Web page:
Rob Daly: The Telltale Trade

Rob Daly, Sell-Side Technology

Someone owes high-frequency traders everywhere an apology. After the events of the May 6 Flash Crash, almost everyone believed that high-frequency traders on the US cash equities markets were responsible for causing the Dow Jones Industrial Average (DJIA) to plummet nearly 1,000 points in a matter of minutes, and forcing approximately 300 issues to trade at stub-quote prices.

Thanks to the report recently released jointly by the US Securities and Exchange Commission (SEC) and Commodity Futures Trading Commission (CFTC), the world knows that what caused the Flash Crash was in fact the complete opposite of the general consensus at the time of the event.

It didn’t start with nefarious plots by high-frequency traders that later infected the US futures markets. Instead, regulators attribute the day’s events to a trade by a fundamentals trader at asset manager Waddell & Reed, who tried to unload 75,000 E-Mini S&P 500 contracts in a space of 20 minutes using an unsophisticated volume-driven algorithm.

Once the trade hit an already skittish market—thanks to the fears about Greek sovereign debt—things began rolling downhill fast. High-frequency traders absorbed as much of the new liquidity as they could before clearing their books. However, it was too late, as the equities and exchange-traded fund (ETF) traders stepped back from their trading once they saw the imbalance between their prices and those of the E-Mini contracts. Trade internalizers also selectively started to route retail market orders to the exchanges rather than commit their own capital, further accelerating the market’s drop.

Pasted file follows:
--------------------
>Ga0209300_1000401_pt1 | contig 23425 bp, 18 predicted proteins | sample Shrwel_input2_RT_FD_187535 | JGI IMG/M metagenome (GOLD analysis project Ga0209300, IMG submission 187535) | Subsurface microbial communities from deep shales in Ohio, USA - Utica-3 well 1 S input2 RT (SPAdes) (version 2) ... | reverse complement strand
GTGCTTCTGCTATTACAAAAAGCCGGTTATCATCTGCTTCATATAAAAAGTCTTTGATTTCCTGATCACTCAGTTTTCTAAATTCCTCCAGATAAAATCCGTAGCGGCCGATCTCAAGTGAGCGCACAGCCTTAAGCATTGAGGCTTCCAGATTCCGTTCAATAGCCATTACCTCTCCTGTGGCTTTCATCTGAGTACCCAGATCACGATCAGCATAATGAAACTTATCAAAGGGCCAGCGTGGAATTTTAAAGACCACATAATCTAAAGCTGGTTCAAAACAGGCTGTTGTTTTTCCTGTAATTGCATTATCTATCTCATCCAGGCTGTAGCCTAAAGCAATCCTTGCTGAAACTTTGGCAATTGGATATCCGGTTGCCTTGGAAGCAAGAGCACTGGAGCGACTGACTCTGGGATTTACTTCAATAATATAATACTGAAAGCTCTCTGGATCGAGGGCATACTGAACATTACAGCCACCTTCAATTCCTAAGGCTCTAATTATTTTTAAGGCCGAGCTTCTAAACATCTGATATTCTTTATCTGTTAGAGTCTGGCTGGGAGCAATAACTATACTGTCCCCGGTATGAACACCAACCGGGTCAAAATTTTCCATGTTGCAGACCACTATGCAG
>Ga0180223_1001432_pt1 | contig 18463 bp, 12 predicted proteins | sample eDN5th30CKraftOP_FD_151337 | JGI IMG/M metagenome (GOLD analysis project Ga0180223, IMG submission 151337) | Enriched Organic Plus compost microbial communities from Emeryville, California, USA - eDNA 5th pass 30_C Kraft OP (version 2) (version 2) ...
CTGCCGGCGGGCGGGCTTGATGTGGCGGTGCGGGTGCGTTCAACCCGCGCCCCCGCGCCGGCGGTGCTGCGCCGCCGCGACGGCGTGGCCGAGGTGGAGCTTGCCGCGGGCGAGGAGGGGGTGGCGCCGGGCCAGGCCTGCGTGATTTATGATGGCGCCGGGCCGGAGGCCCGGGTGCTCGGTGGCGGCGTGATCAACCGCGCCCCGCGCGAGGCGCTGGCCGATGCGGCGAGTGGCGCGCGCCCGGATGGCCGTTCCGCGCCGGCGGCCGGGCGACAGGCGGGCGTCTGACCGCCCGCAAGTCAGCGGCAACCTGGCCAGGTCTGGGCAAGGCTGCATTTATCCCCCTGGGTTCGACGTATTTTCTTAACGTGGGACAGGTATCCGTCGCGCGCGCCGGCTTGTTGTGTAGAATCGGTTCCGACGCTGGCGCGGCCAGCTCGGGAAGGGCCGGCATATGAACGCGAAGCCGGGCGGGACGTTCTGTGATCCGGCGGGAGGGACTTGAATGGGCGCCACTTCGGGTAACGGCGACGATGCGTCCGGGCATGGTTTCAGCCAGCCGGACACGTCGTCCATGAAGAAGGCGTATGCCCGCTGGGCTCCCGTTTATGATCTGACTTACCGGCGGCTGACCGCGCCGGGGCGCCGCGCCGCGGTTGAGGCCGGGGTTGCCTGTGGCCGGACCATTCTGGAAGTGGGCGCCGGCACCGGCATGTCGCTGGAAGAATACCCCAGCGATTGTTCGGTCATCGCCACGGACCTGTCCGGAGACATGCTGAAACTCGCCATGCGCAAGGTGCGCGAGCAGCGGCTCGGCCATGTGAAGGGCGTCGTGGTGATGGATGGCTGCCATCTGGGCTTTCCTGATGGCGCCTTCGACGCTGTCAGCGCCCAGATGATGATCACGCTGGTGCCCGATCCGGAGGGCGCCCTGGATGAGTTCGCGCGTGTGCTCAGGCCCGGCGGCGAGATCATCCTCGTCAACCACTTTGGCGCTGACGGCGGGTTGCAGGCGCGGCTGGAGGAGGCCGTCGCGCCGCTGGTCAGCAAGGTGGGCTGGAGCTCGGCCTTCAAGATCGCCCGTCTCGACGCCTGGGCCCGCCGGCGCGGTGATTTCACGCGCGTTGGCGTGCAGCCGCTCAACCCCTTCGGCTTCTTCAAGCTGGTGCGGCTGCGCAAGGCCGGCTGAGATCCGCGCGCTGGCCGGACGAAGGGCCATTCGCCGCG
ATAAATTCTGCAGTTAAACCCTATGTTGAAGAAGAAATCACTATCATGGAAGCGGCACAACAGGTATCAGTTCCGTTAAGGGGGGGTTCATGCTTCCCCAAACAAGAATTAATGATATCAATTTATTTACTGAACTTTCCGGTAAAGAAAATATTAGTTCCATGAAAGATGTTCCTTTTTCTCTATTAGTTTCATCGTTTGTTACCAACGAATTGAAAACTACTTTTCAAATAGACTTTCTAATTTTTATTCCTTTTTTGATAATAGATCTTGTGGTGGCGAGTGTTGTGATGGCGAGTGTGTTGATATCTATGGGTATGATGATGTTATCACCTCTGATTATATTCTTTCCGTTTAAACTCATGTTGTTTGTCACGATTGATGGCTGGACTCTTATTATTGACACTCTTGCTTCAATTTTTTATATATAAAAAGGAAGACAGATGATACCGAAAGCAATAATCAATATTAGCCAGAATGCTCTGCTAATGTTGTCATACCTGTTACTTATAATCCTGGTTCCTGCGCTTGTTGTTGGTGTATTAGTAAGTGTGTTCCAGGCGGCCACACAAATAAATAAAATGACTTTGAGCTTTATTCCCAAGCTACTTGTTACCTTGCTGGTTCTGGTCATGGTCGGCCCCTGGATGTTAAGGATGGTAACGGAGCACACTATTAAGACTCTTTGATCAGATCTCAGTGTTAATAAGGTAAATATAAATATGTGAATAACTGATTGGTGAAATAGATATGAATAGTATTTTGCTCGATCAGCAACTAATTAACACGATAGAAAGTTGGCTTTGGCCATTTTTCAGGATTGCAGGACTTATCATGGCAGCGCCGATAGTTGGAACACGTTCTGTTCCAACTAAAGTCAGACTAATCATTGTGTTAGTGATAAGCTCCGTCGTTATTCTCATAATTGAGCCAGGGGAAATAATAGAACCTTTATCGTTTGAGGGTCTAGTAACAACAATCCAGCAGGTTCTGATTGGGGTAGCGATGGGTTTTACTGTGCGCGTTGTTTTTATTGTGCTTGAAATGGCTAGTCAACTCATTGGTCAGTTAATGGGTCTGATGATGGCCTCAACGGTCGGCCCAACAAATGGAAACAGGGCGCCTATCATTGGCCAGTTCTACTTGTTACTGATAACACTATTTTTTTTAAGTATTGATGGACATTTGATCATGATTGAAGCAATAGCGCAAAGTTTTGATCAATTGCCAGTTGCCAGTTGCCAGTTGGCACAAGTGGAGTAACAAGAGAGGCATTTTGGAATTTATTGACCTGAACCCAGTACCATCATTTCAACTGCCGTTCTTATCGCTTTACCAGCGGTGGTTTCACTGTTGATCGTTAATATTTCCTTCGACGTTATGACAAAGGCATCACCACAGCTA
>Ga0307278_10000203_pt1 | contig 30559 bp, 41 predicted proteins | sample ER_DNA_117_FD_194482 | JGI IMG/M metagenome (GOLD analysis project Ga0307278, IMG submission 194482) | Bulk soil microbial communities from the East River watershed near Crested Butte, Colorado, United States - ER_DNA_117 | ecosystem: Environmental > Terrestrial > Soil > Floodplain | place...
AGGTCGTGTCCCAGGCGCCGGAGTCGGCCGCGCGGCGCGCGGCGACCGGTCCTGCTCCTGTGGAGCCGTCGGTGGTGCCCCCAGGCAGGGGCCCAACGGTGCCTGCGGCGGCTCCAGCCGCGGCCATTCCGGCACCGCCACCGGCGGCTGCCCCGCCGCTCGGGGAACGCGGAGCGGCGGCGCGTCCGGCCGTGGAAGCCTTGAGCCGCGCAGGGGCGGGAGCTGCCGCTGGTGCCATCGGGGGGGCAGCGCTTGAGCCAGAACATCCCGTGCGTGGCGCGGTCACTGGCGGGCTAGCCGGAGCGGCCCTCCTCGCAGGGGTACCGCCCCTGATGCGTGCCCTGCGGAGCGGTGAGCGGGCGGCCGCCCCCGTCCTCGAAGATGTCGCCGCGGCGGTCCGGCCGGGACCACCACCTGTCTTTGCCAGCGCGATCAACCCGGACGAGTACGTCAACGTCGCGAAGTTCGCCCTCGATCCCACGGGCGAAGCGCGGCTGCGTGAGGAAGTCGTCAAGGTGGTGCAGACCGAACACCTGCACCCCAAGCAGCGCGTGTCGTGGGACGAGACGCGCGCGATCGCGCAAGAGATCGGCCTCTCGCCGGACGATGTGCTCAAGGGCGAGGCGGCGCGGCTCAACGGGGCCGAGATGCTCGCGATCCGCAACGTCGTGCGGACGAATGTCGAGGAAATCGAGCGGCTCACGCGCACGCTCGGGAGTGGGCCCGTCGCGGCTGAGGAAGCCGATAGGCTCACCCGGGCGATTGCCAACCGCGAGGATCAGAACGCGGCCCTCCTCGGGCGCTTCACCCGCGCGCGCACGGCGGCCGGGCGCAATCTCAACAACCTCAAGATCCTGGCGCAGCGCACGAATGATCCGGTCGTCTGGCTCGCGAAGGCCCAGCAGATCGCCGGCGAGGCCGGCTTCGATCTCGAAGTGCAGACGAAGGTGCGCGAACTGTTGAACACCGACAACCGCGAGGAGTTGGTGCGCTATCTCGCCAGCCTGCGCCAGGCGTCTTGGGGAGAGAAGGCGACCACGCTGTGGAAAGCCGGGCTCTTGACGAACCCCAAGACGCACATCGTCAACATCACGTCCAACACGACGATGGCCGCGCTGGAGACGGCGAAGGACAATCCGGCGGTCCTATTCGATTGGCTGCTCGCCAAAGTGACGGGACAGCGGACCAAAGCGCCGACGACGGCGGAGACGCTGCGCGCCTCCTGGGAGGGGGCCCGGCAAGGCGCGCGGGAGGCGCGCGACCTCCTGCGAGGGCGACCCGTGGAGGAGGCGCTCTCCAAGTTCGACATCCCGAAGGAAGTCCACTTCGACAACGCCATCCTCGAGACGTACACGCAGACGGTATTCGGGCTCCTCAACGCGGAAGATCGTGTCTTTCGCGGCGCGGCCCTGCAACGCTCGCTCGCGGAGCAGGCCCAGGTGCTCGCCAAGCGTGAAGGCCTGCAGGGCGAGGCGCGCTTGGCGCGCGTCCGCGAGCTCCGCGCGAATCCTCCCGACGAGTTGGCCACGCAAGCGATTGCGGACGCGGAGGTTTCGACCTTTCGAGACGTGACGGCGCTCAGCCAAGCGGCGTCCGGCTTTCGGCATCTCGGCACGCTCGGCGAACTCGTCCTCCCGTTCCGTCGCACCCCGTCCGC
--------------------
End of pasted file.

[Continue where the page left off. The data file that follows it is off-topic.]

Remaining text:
There are many lessons to learn from the SEC–CFTC report. One surprise is that the regulators did not take the opportunity to make further regulatory recommendations. How could they? Between the industry-wide circuit-breaker pilot program and the proposed consolidated audit trail (CAT), there is not much more they can do to eliminate future flash crashes.

The cause wasn’t a systemic issue; it simply was an inopportune trade made when the trader didn’t know the full depth of the market. It could have happened to anyone.

Yet, there is something to say about the wisdom of trying to push through such a large order in such a short amount of time using a fire-and-forget algorithm. According to the report, the sell algorithm did not take in account the price or timing of the E-Mini trades. It just looked for 9 percent of the transacted volume that occurred in the previous minute. In a down market, that algorithm would quickly lead to a major market imbalance.

The first thing that sprung to mind when I read that description was The Sorcerer’s Apprentice segment from Walt Disney’s Fantasia, where one well-meaning act cascades into a deluge of trouble.

I wonder how many risk management systems would have had the ability to identify the knock-on effects of such a trade. Judging from the fallout from May 6, not many. Then again, what responsibility does a trading firm have for the results of its trades if there was no premeditated malfeasance? Poor timing isn’t a crime.

Unless regulators plan to start licensing trading algorithms and their use, flash crashes will be the price the market pays for improved efficiency and interconnectedness. Hopefully the market-wide circuit-breakers strategy will work and arrest any future runaway markets.

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